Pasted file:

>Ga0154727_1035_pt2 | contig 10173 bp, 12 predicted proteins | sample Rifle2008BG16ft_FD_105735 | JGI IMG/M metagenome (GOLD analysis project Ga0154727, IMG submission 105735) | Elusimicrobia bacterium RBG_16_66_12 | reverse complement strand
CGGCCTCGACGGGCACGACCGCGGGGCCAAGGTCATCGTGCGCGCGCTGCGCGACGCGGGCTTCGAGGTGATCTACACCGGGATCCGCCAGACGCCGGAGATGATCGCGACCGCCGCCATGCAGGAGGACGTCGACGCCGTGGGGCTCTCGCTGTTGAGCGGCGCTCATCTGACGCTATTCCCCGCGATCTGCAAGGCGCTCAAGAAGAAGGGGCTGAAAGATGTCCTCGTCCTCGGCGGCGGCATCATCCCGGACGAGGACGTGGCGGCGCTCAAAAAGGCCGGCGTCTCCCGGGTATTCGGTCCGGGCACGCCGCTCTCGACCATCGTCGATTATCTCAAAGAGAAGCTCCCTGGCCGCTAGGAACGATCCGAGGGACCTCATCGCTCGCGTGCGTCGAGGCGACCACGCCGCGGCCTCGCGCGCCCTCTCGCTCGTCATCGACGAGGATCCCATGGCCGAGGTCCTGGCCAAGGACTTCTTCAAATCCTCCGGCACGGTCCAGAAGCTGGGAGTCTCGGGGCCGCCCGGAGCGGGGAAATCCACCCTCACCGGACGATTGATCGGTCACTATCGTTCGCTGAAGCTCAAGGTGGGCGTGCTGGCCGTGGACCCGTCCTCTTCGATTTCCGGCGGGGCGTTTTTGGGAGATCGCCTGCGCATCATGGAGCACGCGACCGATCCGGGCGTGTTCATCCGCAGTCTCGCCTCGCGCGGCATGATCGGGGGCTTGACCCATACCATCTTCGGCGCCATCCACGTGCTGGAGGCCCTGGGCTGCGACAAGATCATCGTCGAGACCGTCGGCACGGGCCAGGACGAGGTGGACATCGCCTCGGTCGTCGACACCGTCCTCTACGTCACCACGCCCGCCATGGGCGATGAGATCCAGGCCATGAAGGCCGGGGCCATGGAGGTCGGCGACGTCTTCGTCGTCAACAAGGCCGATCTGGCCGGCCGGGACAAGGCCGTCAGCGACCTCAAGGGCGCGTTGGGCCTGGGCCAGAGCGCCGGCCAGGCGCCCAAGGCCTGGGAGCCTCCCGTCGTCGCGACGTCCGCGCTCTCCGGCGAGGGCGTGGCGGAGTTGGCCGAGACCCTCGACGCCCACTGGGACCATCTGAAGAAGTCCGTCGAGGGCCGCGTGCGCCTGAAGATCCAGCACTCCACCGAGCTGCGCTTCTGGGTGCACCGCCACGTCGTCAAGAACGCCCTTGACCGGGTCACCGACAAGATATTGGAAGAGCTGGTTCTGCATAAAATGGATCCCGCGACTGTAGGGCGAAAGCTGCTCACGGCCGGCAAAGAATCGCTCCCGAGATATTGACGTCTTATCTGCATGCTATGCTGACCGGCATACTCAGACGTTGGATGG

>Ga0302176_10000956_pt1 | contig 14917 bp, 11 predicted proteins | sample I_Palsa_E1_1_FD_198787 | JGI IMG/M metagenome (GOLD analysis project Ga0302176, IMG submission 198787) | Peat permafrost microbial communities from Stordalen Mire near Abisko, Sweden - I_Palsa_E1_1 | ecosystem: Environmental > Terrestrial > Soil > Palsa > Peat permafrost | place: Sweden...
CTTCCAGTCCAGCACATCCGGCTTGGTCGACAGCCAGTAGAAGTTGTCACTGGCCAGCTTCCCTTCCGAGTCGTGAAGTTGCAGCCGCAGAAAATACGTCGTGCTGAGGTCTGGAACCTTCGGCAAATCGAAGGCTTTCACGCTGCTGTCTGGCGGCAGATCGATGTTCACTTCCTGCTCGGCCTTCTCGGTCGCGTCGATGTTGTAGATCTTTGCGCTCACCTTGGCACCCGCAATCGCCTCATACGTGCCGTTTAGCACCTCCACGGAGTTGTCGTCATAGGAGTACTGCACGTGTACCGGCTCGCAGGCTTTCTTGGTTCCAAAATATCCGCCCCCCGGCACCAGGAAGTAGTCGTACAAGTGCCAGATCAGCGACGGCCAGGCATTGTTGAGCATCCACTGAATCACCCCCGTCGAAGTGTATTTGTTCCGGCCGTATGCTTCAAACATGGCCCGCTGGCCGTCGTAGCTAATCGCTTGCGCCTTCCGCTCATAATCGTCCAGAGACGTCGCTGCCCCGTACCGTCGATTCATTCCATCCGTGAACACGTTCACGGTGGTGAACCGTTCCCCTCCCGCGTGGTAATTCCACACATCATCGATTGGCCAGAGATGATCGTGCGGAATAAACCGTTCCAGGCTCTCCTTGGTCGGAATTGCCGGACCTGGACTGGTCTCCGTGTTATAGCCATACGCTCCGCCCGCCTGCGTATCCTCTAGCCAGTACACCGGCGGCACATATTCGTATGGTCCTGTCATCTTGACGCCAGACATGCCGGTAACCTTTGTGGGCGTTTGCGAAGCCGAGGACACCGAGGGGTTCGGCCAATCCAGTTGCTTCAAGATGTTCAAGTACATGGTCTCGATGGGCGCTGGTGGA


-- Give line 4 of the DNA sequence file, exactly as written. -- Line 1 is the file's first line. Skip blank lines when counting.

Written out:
CTTCCAGTCCAGCACATCCGGCTTGGTCGACAGCCAGTAGAAGTTGTCACTGGCCAGCTTCCCTTCCGAGTCGTGAAGTTGCAGCCGCAGAAAATACGTCGTGCTGAGGTCTGGAACCTTCGGCAAATCGAAGGCTTTCACGCTGCTGTCTGGCGGCAGATCGATGTTCACTTCCTGCTCGGCCTTCTCGGTCGCGTCGATGTTGTAGATCTTTGCGCTCACCTTGGCACCCGCAATCGCCTCATACGTGCCGTTTAGCACCTCCACGGAGTTGTCGTCATAGGAGTACTGCACGTGTACCGGCTCGCAGGCTTTCTTGGTTCCAAAATATCCGCCCCCCGGCACCAGGAAGTAGTCGTACAAGTGCCAGATCAGCGACGGCCAGGCATTGTTGAGCATCCACTGAATCACCCCCGTCGAAGTGTATTTGTTCCGGCCGTATGCTTCAAACATGGCCCGCTGGCCGTCGTAGCTAATCGCTTGCGCCTTCCGCTCATAATCGTCCAGAGACGTCGCTGCCCCGTACCGTCGATTCATTCCATCCGTGAACACGTTCACGGTGGTGAACCGTTCCCCTCCCGCGTGGTAATTCCACACATCATCGATTGGCCAGAGATGATCGTGCGGAATAAACCGTTCCAGGCTCTCCTTGGTCGGAATTGCCGGACCTGGACTGGTCTCCGTGTTATAGCCATACGCTCCGCCCGCCTGCGTATCCTCTAGCCAGTACACCGGCGGCACATATTCGTATGGTCCTGTCATCTTGACGCCAGACATGCCGGTAACCTTTGTGGGCGTTTGCGAAGCCGAGGACACCGAGGGGTTCGGCCAATCCAGTTGCTTCAAGATGTTCAAGTACATGGTCTCGATGGGCGCTGGTGGA